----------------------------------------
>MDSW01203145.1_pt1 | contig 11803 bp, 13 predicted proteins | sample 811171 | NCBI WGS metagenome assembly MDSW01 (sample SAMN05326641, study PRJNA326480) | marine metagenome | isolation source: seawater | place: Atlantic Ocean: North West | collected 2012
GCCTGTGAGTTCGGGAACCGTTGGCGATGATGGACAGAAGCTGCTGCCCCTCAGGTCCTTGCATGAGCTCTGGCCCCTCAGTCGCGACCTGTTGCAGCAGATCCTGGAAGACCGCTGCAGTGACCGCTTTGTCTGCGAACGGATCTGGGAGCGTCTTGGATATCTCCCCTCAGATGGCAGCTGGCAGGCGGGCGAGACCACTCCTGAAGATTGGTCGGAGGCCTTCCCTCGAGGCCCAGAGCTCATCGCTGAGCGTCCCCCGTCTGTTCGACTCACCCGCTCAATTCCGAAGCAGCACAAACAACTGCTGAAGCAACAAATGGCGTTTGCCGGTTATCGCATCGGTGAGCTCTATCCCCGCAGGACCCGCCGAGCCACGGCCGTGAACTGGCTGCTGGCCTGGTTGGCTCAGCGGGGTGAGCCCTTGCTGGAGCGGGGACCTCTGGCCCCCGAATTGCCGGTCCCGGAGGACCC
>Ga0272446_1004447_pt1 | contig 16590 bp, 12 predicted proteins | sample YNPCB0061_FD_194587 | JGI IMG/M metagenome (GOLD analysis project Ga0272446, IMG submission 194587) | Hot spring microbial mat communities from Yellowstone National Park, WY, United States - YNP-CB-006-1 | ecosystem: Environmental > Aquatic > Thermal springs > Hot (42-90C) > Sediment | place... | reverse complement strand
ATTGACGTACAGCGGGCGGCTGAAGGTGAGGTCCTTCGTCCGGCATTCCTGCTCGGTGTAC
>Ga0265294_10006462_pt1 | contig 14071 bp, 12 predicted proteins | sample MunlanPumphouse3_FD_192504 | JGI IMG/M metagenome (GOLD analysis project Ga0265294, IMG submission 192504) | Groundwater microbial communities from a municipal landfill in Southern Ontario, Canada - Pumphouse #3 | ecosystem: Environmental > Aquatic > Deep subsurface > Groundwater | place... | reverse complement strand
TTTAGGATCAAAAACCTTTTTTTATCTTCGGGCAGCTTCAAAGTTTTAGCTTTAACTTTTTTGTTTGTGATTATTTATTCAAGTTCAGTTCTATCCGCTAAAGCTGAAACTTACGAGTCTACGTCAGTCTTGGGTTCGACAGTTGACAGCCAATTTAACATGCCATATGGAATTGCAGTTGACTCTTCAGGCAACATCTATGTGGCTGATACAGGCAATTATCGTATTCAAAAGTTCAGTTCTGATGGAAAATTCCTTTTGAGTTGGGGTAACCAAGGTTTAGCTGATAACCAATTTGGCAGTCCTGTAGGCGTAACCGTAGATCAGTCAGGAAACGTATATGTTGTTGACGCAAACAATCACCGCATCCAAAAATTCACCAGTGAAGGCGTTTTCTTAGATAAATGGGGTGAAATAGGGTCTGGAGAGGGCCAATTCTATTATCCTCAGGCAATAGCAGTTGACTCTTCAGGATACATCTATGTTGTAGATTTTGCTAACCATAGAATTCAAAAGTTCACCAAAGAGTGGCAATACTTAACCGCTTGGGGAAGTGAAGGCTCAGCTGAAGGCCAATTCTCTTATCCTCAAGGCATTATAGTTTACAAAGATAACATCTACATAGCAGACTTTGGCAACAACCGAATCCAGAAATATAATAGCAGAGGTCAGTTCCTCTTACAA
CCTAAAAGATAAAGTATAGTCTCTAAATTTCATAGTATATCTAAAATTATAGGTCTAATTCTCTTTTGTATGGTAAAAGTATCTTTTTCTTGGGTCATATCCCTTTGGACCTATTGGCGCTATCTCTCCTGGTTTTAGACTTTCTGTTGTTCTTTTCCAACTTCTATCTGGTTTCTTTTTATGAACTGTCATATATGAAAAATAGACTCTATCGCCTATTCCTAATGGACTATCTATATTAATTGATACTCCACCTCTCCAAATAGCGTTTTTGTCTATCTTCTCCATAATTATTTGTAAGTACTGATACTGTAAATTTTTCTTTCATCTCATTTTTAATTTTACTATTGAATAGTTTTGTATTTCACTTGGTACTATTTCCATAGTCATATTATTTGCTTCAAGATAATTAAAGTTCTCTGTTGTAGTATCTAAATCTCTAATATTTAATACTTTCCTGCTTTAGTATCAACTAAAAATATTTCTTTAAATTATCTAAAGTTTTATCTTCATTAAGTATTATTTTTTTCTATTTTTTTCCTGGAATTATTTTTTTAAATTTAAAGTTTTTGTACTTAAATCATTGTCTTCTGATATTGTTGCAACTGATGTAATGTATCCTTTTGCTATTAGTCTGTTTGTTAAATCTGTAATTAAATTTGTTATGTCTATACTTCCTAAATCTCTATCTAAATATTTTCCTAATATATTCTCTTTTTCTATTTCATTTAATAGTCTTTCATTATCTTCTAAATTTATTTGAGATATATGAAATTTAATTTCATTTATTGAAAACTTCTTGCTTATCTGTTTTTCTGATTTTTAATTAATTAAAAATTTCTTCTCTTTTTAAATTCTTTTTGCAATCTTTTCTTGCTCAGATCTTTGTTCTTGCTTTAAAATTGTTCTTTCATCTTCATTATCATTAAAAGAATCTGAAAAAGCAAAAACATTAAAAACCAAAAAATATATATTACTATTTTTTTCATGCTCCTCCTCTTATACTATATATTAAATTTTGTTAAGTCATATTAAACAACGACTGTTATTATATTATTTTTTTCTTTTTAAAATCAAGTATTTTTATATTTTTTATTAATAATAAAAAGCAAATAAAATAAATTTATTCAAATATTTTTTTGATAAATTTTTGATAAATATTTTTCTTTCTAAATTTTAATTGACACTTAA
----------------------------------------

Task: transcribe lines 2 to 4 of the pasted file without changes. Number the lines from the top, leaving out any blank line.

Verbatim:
GCCTGTGAGTTCGGGAACCGTTGGCGATGATGGACAGAAGCTGCTGCCCCTCAGGTCCTTGCATGAGCTCTGGCCCCTCAGTCGCGACCTGTTGCAGCAGATCCTGGAAGACCGCTGCAGTGACCGCTTTGTCTGCGAACGGATCTGGGAGCGTCTTGGATATCTCCCCTCAGATGGCAGCTGGCAGGCGGGCGAGACCACTCCTGAAGATTGGTCGGAGGCCTTCCCTCGAGGCCCAGAGCTCATCGCTGAGCGTCCCCCGTCTGTTCGACTCACCCGCTCAATTCCGAAGCAGCACAAACAACTGCTGAAGCAACAAATGGCGTTTGCCGGTTATCGCATCGGTGAGCTCTATCCCCGCAGGACCCGCCGAGCCACGGCCGTGAACTGGCTGCTGGCCTGGTTGGCTCAGCGGGGTGAGCCCTTGCTGGAGCGGGGACCTCTGGCCCCCGAATTGCCGGTCCCGGAGGACCC
>Ga0272446_1004447_pt1 | contig 16590 bp, 12 predicted proteins | sample YNPCB0061_FD_194587 | JGI IMG/M metagenome (GOLD analysis project Ga0272446, IMG submission 194587) | Hot spring microbial mat communities from Yellowstone National Park, WY, United States - YNP-CB-006-1 | ecosystem: Environmental > Aquatic > Thermal springs > Hot (42-90C) > Sediment | place... | reverse complement strand
ATTGACGTACAGCGGGCGGCTGAAGGTGAGGTCCTTCGTCCGGCATTCCTGCTCGGTGTAC